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24 September 2014
Wars and Conflict - 1916 Rising

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The background to the rising Hear audio clips Audio Clips
Image of Citizens' Army on Parade

Citizen Army on parade, Croyden Park, Fairview, Dublin, 1914 ©

The roots of the Rising lie in the ‘new nationalism’ which emerged in Ireland from the 1890s. Its most significant outcome was the rejuvenation of the Irish Republican Brotherhood (IRB). This small, underground, revolutionary body planned and directed the insurrection in 1916. The truly dynamic element was a tiny minority within this organisation; they were acting on the old republican principle: ‘England’s difficulty is Ireland’s opportunity’. In August 1915, this group formed the IRB Military Council. It was eventually composed of seven members – Thomas Clarke, Sean MacDermott, Patrick Pearse, Eamonn Ceannt, Joseph Plunkett, James Connolly, and Thomas MacDonagh. All seven approved and signed the Proclamation, and together they declared themselves to be the ‘Provisional Government’ of the Irish Republic when the Rising began. They were aided throughout by an Irish-American organisation, Clan na Gael, which shared their aims and provided virtually the only channel of contact between the insurgents and Germany, from whom they hoped to receive military backing.

The IRB was too small in number and covert in operation to precipitate a full-scale rising. For this purpose, it hoped to use the Irish Volunteer Force (IVF). This organisation had been formed in 1913 by moderate nationalists, impressed by the impact of the Ulster Volunteer Force and frustrated by the delay in Britain granting Ireland self-government. It had recruited 180,000 men by mid-1914, but then formally split over whether its volunteers should enlist in British Forces and fight in the European war. Its more extreme rump of 11,000 men strongly opposed this and kept the original name (IVF). The Military Council members hoped to use this body as a strike force in the planned rebellion. Of necessity, their efforts to do so involved covert infiltration and deceit as some of the IVF leaders, notably Eoin MacNeill, rejected a wartime rising on grounds of principle. However, they did form an alliance with James Connolly, the revolutionary socialist and commander of the Irish Citizen Army.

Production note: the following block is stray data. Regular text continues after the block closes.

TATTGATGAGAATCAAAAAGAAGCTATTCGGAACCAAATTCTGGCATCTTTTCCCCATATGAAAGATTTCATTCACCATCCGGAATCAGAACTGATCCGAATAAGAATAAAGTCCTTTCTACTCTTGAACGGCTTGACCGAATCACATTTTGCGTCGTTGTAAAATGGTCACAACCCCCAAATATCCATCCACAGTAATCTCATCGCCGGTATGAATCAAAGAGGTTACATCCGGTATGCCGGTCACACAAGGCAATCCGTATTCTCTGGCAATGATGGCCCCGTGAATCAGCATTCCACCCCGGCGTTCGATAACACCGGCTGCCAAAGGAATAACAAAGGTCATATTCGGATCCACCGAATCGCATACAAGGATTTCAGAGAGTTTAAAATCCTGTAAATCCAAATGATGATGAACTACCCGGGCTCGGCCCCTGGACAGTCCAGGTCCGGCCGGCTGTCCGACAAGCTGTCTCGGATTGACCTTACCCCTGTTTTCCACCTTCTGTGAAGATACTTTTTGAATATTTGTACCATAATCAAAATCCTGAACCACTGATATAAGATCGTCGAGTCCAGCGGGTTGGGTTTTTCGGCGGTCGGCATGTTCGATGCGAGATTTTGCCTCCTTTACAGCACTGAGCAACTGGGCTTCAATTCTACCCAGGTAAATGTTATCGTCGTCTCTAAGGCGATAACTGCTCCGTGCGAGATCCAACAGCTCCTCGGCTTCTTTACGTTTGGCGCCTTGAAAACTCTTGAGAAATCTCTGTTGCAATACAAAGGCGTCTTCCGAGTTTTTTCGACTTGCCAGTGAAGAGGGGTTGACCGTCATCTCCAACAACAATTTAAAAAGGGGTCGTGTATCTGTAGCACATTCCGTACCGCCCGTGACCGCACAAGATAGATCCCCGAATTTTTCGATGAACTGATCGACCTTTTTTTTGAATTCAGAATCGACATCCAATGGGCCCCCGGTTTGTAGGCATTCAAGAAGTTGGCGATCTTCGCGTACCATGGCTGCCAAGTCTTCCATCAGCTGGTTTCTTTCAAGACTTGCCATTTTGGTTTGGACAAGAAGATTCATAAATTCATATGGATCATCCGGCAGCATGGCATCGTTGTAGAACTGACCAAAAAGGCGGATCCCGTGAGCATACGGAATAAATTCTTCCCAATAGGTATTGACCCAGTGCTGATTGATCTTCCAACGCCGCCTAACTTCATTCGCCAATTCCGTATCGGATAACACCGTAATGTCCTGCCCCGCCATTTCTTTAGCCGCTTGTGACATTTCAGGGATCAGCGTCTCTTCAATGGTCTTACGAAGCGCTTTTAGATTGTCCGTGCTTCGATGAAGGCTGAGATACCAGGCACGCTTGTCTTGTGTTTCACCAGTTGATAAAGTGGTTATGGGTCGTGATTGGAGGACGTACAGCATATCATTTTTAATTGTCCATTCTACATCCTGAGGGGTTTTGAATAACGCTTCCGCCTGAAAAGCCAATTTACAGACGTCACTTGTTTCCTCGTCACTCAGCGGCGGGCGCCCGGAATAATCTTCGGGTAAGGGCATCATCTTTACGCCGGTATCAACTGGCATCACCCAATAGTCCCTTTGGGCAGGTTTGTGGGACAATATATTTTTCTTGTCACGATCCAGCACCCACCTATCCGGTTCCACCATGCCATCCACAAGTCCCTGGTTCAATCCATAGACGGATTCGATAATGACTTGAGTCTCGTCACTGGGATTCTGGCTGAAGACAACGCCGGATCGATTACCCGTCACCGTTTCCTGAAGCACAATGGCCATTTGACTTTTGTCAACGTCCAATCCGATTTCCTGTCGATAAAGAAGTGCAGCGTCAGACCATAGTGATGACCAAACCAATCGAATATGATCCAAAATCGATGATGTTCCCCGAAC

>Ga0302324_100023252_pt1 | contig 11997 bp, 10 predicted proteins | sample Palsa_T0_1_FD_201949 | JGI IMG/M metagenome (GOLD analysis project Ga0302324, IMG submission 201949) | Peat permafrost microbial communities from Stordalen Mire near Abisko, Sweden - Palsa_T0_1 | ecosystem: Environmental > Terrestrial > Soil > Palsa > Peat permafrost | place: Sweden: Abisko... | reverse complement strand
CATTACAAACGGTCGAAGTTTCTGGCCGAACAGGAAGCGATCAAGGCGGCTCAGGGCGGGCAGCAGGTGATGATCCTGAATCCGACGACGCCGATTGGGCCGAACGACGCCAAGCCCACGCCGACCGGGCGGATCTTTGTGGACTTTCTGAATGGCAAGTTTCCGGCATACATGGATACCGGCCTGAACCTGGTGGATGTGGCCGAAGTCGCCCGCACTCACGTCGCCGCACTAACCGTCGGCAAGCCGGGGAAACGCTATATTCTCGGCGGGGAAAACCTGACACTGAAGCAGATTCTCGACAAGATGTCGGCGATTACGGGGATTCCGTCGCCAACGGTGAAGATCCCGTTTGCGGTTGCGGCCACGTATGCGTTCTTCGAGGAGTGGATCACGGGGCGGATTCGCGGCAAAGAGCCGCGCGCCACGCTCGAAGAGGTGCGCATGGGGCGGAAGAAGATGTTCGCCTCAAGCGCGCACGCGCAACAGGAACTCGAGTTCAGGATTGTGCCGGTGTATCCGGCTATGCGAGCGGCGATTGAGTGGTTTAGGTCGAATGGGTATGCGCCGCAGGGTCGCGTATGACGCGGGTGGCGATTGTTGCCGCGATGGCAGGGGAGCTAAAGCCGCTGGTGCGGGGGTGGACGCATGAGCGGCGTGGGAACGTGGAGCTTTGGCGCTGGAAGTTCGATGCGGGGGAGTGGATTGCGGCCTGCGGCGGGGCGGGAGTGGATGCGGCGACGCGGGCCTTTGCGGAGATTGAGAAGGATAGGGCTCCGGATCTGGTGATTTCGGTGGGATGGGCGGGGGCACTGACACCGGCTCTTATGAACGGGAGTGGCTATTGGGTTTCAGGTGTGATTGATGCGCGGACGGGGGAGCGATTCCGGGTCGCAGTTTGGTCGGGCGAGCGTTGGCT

During 1915, the rebel leaders’ preparations for a rising were gathering momentum. Their plan was centred on an insurrection in Dublin; to be supported by munitions, and hopefully troops from Germany, which were to be landed on the coast of County Kerry. Meanwhile, leadership positions within the IVF were successfully infiltrated, both in Dublin and elsewhere, and its rank and file members trained in street-fighting techniques. By January 1916 the Military Council had set the date for a rising – initially Good Friday, 21st April 1916, later changed to Easter Sunday, 23rd April. Their revolutionary intentions were to be masked behind publicly advertised and apparently routine manoeuvres arranged for that day.

Image of Irish Citizen Army on the roof of Liberty Hall

Irish Citizen Army members on the roof of Liberty Hall Dublin, headquarters of the Transport Union ©

On 19th April, IVF commandants were given details of the plan for insurrection, despite the risk of this information leaking to those members who opposed it or to the British authorities. Disaster threatened when MacNeill received confirmation of their true intentions on 21st April. After initial hesitation, he issued countermand orders cancelling the now publicised manoeuvres for Easter Sunday, by placing a note to this effect in that morning’s edition of the Sunday Independent.

By then news had reached Dublin that the ship transporting German arms to Ireland had been captured (21 April). In confusion and despair, the Military Council members met in emergency session on Sunday morning, 23rd April, to consider their options. They decided to proceed with the rising next day with such forces as they could muster.

1916 Easter Rising: Insurrection
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Image of Professor Alvin Jackson Alvin Jackson, Professor of Modern History, Queen's University of Belfast
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Image of Dr. Brian Barton Dr. Brian Barton, Historian, Open University
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Image of Ruth Taillon Ruth Taillon, Feminist Historian
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Image of Professor Liam Kennedy Liam Kennedy, Professor of Modern History, Queen's University of Belfast
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